|Genres:||Adventure / Point and Click|
|Release Date:||September 26, 1996|
They say you were born in the small town of Harvest and, apparently, you’ve lived there all your life. The trouble is, you wake up one morning with amnesia and can’t remember any of it. The place you call home has become a nightmarish parody of a 1950s community. You hear reverential tones of The Lodge, the mysterious manor that serves as home for The Order of the Harvest Moon — an exclusive organization that controls the town in ways you can’t begin to understand. Oh, and there’s also the town’s preoccupation with meat.
At its heart, Harvester is a typical adventure game. There are plenty of puzzles — none unreasonably tough — and the standard method of breaking and entering to steal objects that clearly belong to other people serves you well. But what sets Harvester so far apart is its cheerfully mean-spirited attitude toward its characters. Harvester makes absolutely no compromises in its approach and what was intended as horrific satire can easily come across as hateful and repellent.
To be sure, there is plenty of bizzare in Harvester – The local grade school is named after wacky Wisconsinite Ed Gein, whose peculiar ideas about nutrition and decorating inspired The Texas Chainsaw Massacre. Hell, even the cheat codes (available at DigiFX’s web site) have unpleasant connotations. Yet for those with strong stomaches, and for those who don’t mind the meh animations — Harvester is a refreshing breath of foul air.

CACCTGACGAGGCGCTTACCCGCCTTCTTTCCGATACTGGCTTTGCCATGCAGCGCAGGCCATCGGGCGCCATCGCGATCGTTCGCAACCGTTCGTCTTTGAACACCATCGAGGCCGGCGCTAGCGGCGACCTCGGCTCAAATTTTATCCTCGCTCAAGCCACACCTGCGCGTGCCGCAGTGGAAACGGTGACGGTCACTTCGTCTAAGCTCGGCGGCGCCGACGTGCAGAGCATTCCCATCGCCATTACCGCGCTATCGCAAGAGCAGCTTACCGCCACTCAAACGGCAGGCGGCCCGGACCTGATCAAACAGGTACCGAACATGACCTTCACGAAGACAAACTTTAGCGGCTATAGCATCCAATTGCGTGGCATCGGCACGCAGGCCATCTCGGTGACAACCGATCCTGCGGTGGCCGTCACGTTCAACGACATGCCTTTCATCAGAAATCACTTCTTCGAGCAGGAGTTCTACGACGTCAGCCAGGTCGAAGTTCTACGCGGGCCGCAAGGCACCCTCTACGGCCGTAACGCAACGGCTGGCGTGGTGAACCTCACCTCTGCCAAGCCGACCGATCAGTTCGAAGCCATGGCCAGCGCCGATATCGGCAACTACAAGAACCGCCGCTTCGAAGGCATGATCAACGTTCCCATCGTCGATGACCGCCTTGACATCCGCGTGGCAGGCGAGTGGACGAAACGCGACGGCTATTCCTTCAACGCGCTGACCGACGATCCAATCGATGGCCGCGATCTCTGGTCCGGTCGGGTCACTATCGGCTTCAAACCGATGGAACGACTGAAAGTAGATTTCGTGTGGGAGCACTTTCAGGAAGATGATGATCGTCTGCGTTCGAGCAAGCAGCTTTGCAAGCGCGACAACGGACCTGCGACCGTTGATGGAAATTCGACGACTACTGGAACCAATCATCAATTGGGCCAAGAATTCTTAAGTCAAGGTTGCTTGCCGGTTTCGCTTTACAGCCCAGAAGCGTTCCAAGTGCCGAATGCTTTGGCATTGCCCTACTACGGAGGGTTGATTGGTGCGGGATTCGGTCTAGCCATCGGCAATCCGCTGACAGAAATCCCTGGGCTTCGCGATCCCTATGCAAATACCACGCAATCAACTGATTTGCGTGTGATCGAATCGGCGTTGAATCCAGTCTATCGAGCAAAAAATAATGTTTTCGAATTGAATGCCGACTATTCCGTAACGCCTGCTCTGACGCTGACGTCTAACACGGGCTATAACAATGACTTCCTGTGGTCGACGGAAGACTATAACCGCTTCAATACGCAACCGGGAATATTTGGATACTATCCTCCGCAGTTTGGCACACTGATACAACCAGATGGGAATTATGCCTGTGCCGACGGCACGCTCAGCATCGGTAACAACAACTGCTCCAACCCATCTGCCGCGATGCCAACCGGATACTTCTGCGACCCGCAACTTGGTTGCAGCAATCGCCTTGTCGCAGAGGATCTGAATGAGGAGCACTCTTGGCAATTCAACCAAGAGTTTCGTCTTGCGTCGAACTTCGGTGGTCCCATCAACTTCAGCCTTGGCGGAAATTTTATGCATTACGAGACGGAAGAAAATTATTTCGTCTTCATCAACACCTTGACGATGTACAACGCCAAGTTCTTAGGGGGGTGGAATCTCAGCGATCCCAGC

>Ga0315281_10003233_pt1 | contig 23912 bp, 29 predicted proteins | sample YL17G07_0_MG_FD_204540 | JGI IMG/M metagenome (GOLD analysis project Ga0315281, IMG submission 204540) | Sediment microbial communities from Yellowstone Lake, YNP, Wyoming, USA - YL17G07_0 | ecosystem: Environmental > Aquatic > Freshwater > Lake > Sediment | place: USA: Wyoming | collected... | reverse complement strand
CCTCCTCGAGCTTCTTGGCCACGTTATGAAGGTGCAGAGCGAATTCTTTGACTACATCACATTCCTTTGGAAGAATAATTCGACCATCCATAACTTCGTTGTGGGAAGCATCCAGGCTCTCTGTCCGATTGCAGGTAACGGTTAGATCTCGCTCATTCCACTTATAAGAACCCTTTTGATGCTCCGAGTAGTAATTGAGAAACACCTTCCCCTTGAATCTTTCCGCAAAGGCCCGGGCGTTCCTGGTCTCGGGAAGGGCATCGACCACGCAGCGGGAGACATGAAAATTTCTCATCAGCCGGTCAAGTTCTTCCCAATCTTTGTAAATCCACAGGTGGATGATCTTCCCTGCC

With six days to figure out what the hell’s going on, you set out each morning (dressed in the same blue flannel shirt and jeans) getting to know the town and its eccentric inhabitants and completing the hateful tasks you must perform to gain admittance to The Lodge. Using a point and click interface, you move your character, Steve around the screen with an animated 3D cursor that changes to alert you to hot spots. The presentation is pretty outdated, with Steve shuffling across the screen much like Mike in the first Darkseed, and conversations are a bit tedious, with still photos of the participants.
Low parts of the game include the mediocre puzzles, the above mentioned crude visuals and the arcade fighting segments (they dominate the last third of the game). But as you play this most typical point and click adventure, it’s soon clear the developers set out to create the Grand Guignol of gaming; it’s all severed heads and disembowelments.
System Requirements: Pentium 166 MHz, 16 MB RAM, Win95